Newborn Hypoglycemia Prevention and Care

Hypoglycemia. The scourge of nurseries and NICUs. Estimates are hypoglycemia occurs in 5-15% of newborns. There are potential short and long term developmental risk factors. There is uncertainty about what normal glucose levels are in newborns. There are variable treatment algorithms used for its evaluation and treatment. The evaluation of hypoglycemic babies requires separation of mom and baby. This often interrupts skin to skin time, an antagonist to hypoglycemia, and interferes with the establishment of breastfeeding. In the worst cases, intravenous fluids are required often with the newborn completely separated from the mother in a special care area or NICU. 

Hypoglycemia offers PQCNC teams, collaborating together, a tremendous opportunity to standardize care within hospitals for this challenging problem, bring Newborn and NICU teams together, limit separation of mother and baby, support breastfeeding, encourage skin to skin care, consider evolving therapies like glucose gel and limit hospital days in the NICU. If we replicate the participation in Hypoglycemia that we have with ASNS, we can potentially impact the care of 5000 babies and mothers statewide. Join us in spreading best practices, partnering with patients and families, and optimizing resources.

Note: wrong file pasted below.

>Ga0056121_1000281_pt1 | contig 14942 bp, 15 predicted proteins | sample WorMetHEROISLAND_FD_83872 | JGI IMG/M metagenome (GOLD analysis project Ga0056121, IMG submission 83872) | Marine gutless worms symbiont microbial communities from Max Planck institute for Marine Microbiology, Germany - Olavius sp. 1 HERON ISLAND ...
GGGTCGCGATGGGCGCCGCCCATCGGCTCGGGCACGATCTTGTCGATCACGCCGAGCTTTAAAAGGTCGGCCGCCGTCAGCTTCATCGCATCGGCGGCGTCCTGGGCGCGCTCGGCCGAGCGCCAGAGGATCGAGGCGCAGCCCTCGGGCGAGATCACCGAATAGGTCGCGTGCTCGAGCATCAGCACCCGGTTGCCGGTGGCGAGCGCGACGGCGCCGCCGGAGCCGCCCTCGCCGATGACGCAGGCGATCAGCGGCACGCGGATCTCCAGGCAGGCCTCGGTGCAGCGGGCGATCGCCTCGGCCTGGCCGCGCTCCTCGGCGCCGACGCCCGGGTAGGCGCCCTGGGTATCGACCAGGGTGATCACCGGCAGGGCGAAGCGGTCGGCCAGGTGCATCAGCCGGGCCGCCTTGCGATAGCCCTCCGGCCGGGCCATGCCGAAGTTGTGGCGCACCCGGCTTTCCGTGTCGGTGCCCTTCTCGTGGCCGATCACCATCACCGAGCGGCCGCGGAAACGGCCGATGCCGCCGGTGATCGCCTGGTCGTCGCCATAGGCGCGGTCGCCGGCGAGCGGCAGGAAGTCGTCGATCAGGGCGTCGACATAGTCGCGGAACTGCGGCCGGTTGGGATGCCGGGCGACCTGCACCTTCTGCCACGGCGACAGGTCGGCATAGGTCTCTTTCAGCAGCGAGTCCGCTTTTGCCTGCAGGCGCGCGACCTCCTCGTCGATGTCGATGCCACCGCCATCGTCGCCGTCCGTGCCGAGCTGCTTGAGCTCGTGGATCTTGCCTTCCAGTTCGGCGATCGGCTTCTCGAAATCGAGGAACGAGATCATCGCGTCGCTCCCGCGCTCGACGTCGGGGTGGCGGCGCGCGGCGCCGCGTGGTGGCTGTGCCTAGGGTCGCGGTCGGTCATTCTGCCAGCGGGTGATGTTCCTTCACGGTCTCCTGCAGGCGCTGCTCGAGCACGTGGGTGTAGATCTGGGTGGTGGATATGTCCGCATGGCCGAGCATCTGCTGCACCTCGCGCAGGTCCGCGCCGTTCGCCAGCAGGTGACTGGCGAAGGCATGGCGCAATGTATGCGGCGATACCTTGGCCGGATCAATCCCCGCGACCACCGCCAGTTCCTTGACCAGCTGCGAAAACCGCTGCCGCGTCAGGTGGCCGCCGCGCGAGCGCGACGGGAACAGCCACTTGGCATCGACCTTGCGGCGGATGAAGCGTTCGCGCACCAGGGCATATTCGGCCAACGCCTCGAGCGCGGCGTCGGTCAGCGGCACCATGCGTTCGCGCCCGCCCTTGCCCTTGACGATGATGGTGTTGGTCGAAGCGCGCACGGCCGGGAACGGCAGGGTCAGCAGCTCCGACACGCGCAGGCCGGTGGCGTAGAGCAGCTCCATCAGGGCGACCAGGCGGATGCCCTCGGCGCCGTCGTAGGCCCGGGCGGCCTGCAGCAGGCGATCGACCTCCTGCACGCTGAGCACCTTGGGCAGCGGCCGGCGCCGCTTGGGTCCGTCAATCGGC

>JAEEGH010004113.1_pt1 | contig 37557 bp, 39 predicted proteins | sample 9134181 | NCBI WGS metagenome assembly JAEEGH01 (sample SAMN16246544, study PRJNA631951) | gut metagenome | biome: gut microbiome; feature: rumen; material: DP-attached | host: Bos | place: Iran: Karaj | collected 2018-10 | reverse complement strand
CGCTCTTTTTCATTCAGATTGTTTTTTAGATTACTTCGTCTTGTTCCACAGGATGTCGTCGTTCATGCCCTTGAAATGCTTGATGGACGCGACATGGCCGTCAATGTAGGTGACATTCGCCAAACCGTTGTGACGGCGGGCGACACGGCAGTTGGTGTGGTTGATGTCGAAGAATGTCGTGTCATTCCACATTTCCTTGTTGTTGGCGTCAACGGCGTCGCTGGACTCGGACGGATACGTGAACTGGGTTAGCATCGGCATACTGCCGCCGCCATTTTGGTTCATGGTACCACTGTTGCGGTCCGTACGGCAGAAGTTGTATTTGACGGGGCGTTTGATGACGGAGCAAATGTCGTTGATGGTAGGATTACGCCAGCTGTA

Updates

Updates

May 29, 2019 - Donor breast milk has long been a staple of Neonatal Intensive Care Units to provide premature infants with the “next best thing” to mother’s milk.  For many of the reasons donor breast milk is beneficial to premature Read more...
April 30, 2019 - Diagnosis of gestational diabetes (GDM), large for gestational age, small for gestational age and maternal use of beta-blockers, represent the most common risk factors threatening a newborn with hypoglycemia at birth.  These Read more...
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